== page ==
• Provide care and clarification to staff with high investment and low impact: Staff who want to do the right thing but can’t seem to get far in the process need careful mentoring. They need to be encouraged to focus on taking the small steps in the right direction and to seek out solutions in relationship with others, especially in collaboration with colleagues with whom they can gain an evidence-based understanding of what works to help improve the outcomes of others.
      • Nurture exploration and evaluation with those who are high in impact but low in investment: For those whose capacity and capability are clear, but whose alignment to mission is lacking, a conversation about benefits for them and the tangible return on investment is necessary to promote fundamental changes to teaching and learning habits.
      • Harness the engagement and alignment of those with high investment and high impact: Staff who “get it”, “give it”, and “grow it”, need to be given real roles of leadership in the community of inquiry and practice to allow them to model, coach, and scaffold practice to others.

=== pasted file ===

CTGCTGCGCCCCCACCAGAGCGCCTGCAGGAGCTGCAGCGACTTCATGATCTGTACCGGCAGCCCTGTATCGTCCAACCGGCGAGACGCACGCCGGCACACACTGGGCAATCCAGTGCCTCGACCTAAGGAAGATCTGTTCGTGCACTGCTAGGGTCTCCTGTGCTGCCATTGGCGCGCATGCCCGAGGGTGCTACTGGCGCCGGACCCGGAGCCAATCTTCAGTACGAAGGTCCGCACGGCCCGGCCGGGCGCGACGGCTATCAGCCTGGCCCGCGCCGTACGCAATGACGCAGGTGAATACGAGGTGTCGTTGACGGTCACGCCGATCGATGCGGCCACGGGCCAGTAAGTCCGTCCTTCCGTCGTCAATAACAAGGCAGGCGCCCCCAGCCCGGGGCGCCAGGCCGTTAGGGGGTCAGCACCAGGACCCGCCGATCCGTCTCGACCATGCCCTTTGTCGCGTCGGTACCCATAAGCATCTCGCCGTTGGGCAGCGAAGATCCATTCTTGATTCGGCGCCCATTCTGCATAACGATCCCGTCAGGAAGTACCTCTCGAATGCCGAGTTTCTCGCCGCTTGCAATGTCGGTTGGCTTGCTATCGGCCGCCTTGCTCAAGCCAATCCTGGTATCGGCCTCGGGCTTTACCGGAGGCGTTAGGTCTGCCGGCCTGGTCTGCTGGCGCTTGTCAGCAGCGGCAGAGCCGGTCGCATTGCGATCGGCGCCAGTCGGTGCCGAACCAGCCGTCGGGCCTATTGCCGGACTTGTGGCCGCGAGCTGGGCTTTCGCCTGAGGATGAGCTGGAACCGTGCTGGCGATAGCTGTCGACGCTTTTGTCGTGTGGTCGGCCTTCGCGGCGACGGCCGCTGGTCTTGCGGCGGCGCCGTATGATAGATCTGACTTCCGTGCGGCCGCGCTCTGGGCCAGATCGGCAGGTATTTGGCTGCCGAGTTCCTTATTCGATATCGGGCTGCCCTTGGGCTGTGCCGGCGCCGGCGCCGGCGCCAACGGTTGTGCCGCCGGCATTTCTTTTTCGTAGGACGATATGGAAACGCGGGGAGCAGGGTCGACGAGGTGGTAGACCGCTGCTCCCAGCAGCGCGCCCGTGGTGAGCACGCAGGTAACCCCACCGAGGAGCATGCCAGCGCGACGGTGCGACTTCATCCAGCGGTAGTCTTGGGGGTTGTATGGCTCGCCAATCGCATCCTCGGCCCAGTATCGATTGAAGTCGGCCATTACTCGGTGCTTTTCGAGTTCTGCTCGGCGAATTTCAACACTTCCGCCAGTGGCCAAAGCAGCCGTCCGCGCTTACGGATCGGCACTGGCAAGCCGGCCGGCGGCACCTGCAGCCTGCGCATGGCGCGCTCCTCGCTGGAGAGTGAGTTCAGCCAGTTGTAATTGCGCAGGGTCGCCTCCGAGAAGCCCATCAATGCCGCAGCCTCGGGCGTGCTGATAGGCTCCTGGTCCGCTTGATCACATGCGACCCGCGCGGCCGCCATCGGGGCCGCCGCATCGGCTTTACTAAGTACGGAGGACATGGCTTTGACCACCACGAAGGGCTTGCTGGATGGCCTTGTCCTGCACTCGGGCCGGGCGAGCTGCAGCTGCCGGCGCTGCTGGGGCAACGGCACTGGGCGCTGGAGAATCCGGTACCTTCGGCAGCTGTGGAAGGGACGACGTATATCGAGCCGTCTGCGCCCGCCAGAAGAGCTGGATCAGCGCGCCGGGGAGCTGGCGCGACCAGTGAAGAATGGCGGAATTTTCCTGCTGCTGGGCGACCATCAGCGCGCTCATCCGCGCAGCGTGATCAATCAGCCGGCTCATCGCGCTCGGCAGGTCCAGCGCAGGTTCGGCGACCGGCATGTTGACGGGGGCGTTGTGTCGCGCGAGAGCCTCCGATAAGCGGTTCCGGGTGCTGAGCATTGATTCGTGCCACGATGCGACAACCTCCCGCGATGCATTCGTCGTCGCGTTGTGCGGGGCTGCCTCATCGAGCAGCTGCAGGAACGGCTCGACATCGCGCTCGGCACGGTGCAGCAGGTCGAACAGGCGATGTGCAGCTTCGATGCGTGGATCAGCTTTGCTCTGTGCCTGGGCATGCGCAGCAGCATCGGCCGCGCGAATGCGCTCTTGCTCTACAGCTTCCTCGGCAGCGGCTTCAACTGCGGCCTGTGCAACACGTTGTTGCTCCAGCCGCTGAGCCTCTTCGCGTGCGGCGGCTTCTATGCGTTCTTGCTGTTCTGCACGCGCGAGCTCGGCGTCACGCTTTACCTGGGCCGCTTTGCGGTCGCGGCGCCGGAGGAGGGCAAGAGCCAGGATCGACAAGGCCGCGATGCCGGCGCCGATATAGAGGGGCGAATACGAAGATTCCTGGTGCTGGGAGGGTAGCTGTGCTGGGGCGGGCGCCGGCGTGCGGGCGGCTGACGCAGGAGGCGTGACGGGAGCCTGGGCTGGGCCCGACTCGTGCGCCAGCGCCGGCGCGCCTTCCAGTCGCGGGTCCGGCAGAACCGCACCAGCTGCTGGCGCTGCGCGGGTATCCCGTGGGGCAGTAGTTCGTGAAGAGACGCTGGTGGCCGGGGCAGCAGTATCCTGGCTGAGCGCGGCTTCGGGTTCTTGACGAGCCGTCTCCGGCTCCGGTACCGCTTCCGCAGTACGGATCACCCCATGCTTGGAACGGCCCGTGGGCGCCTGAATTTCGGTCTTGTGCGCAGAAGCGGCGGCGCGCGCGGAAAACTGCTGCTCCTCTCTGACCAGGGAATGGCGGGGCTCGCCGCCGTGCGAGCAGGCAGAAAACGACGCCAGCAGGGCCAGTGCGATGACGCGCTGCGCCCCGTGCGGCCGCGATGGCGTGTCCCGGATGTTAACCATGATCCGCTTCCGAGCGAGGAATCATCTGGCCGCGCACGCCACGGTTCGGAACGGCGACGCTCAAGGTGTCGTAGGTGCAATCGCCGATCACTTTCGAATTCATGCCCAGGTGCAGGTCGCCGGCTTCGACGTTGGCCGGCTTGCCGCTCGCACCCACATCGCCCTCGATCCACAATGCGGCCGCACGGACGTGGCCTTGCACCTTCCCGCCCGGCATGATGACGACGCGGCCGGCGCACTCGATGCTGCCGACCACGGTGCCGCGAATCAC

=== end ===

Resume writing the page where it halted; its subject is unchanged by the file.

• 3. Identify the effect and respond accordingly: Using the same evidence-based approach that characterises all good practice, consider the way in which the staff member’s personal performance has contributed to the rate, quantity, frequency and quality of outcomes (both process and product) in terms of both competencies acquired and also wellbeing.

Understanding how to tune a process of performance development for teachers to their situation and needs by balancing impact with investment and offering personalised pathways may well be key knowledge for Future Schools need to ensure that their educators are actually bringing about the necessary change that characterises all good learning and development.